“The Pew Research Center reveals in a new study that the U.S. has admitted more foreign nationals than any other country in the world. Roughly 18 percent of the world’s migrant population lives in the U.S., the study found.”

    “About 44.5 million foreign-born residents now live in the U.S., far surpassing Germany’s 12.2 million foreign-born population and Russia’s nearly 12 million foreign-born population.”

    It is time to shut the borders.

    Hat tip to:
    https://drudgereport.com/

  43. DadCooks says:

    “It is time to shut the borders.”

    That should have been done/continued in 1954 when Ellis Island was shut down.

    It is too late now and nothing will change.

    And that is my optimistic opinion.

  44. Ed says:

    @lynn: re: 737 Max.

    There was an interesting post over at ChicagpBoyz on this:

    https://chicagoboyz.net/archives/59466.html

    A caveat, I was working as an aerospace engineer in the 90s and distinctly recall the feeling of relief when literally thousands of pages of Mil Specs hanging over our heads went away. But perhaps it went too far.

    Probably related: the Viking Sky engine failures were computer commanded after rough seas caused a low engine oil reading:

    https://gcaptain.com/norway-low-oil-pressure-caused-viking-sky-engine-blackout/

  45. lynn says:

    “It is time to shut the borders.”

    That should have been done/continued in 1954 when Ellis Island was shut down.

    It is too late now and nothing will change.

    And that is my optimistic opinion.

    Texas is going to flip blue in the 2020 or 2024 federal election. At that time, it is all over, the donkeys will run wild. I fully expect AOC to win the presidency in 2024 or 2028, depending if Trump wins the 2020 election.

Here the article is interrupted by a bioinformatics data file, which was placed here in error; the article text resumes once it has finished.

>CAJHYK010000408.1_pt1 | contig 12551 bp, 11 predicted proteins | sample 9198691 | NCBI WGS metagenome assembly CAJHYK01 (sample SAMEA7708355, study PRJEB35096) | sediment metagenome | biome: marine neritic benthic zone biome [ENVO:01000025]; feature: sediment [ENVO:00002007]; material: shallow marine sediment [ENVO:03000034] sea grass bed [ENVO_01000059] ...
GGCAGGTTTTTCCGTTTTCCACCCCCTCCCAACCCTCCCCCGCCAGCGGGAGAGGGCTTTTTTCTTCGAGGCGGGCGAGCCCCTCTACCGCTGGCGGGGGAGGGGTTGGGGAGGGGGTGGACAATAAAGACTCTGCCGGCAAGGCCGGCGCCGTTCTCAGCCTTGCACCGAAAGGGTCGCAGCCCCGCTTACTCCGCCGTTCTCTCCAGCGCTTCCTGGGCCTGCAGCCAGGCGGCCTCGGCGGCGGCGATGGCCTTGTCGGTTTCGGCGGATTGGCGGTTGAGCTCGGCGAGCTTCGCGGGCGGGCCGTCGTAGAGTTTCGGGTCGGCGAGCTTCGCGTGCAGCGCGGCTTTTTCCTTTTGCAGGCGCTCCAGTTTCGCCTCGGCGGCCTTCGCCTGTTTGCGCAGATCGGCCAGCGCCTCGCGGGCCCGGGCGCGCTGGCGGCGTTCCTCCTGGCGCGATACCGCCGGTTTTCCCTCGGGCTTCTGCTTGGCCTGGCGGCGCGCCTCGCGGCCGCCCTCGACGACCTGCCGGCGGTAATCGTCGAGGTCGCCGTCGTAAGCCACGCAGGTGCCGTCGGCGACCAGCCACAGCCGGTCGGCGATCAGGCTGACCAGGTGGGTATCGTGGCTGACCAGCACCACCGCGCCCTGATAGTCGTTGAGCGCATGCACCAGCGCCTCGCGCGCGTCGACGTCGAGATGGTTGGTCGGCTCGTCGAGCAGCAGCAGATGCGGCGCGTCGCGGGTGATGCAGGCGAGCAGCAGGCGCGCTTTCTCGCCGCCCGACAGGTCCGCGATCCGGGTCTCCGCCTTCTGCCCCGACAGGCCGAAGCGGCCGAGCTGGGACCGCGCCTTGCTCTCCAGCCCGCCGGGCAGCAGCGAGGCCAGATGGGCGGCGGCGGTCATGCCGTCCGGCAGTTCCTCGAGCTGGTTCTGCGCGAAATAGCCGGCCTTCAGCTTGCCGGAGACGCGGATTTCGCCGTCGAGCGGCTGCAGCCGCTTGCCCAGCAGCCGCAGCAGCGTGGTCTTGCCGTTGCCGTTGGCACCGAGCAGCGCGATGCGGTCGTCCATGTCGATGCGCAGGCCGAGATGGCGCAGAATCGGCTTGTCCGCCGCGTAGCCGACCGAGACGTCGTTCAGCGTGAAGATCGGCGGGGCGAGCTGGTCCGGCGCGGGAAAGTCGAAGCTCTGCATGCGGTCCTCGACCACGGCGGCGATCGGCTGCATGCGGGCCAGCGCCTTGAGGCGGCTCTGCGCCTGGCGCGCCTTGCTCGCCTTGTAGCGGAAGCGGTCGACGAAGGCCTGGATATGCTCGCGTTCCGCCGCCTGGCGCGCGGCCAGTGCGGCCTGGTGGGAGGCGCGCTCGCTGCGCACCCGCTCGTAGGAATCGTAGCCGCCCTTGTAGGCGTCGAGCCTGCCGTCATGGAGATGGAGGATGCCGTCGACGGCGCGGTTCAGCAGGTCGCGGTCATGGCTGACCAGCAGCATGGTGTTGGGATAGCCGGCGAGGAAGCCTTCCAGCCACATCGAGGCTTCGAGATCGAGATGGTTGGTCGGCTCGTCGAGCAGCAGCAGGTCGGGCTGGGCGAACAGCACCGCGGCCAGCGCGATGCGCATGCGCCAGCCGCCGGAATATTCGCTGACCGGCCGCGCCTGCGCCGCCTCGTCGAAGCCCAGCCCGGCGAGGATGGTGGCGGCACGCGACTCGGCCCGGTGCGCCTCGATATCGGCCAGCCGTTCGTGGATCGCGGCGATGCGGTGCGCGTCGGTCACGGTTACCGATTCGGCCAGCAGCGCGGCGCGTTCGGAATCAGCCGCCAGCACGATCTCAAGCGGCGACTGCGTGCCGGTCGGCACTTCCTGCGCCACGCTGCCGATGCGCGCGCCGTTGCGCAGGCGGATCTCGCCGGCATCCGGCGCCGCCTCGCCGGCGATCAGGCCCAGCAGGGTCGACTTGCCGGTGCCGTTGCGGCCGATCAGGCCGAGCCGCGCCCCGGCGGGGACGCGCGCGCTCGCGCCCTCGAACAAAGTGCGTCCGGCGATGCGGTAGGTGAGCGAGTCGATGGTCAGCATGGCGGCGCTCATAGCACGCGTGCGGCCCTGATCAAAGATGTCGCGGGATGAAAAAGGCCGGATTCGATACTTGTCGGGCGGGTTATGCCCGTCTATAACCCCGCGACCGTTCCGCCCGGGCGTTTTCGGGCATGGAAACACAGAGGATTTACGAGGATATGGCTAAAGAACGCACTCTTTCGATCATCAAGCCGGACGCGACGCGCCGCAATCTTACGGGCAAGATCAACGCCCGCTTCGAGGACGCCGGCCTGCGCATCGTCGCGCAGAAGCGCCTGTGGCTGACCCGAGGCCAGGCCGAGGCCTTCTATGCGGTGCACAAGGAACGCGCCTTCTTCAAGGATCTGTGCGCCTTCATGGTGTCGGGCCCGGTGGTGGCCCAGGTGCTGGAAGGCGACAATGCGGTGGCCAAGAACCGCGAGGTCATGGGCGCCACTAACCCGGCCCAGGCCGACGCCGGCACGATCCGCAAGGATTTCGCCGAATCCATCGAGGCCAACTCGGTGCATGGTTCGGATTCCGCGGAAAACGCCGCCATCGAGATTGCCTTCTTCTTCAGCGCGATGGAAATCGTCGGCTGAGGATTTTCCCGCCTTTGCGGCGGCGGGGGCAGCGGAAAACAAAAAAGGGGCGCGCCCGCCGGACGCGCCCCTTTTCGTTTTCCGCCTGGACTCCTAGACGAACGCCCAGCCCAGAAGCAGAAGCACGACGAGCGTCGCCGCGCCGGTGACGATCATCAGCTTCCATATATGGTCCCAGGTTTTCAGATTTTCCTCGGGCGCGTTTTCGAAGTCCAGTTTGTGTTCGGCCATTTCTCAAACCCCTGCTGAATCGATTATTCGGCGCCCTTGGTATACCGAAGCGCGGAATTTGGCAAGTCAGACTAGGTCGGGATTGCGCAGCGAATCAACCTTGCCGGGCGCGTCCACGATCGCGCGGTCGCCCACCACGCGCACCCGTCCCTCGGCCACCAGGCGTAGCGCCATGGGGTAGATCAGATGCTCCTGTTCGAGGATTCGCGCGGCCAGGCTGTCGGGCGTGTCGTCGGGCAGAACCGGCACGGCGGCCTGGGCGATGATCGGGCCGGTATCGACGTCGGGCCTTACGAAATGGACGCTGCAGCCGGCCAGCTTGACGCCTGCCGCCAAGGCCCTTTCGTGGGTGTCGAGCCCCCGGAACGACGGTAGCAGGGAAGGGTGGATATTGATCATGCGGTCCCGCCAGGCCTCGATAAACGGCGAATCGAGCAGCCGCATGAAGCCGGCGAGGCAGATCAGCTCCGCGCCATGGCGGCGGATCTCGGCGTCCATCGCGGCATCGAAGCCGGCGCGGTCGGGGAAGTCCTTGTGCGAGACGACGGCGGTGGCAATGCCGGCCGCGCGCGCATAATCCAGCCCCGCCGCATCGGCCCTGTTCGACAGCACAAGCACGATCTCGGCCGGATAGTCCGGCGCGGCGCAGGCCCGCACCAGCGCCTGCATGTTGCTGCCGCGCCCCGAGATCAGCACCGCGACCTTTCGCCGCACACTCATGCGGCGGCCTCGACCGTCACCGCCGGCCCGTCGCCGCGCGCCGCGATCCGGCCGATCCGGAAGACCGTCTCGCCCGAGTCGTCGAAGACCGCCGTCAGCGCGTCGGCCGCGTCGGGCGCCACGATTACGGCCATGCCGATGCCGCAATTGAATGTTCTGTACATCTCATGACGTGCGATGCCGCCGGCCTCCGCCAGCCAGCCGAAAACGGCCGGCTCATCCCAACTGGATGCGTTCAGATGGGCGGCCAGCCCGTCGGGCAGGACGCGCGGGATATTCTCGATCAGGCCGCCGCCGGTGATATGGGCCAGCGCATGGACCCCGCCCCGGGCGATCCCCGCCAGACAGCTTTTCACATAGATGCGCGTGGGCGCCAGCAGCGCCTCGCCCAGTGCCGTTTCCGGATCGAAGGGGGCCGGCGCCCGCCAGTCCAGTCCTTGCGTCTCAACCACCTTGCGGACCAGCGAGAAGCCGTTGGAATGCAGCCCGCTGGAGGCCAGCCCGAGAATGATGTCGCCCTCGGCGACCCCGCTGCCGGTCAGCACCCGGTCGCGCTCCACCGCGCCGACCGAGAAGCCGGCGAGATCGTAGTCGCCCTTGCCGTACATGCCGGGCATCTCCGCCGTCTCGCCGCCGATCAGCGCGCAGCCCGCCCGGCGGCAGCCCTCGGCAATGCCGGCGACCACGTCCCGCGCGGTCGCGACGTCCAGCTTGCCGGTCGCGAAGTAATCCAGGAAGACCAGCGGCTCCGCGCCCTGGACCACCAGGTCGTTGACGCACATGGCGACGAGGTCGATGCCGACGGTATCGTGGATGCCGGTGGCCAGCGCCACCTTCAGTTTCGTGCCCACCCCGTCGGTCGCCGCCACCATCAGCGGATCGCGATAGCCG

46. paul says:

    I have an early ’80’s Yanmar tractor. Three cylinder diesel. My understanding is that John Deere tractors of the same vintage and class and perhaps later, are Yanmars painted green.

    Think…. Whirlpool makes washers and dryers and fridges. The tag says Kenmore or KitchenAid. The guts are the same.

    I bought a KitchenAid dishwasher a few years ago and it had a leak. Bad spot weld. The repairman offered to replace the tub and transfer the working parts from the new but defective machine or just replace the entire machine. Whatever man, do what’s best for me and what makes you more money.

    New tub it is.

    Along the way he mentioned that all you need is a stainless steel tub and a rinse aid (Jet Dry) dispenser. Everything else is options. Racks, wash cycles, etc. The basic guts are all the same.

    Nice to hear after dropping a grand on a KitchenAid when a $400 version is going to clean just as well. Then again, my first KitchenAid ran for 30 years with just a water valve and the blow dryer for drying the dishes being replaced.

    So…. maybe “brand” matters. Then again, my first KitchenAid was made by Hobart.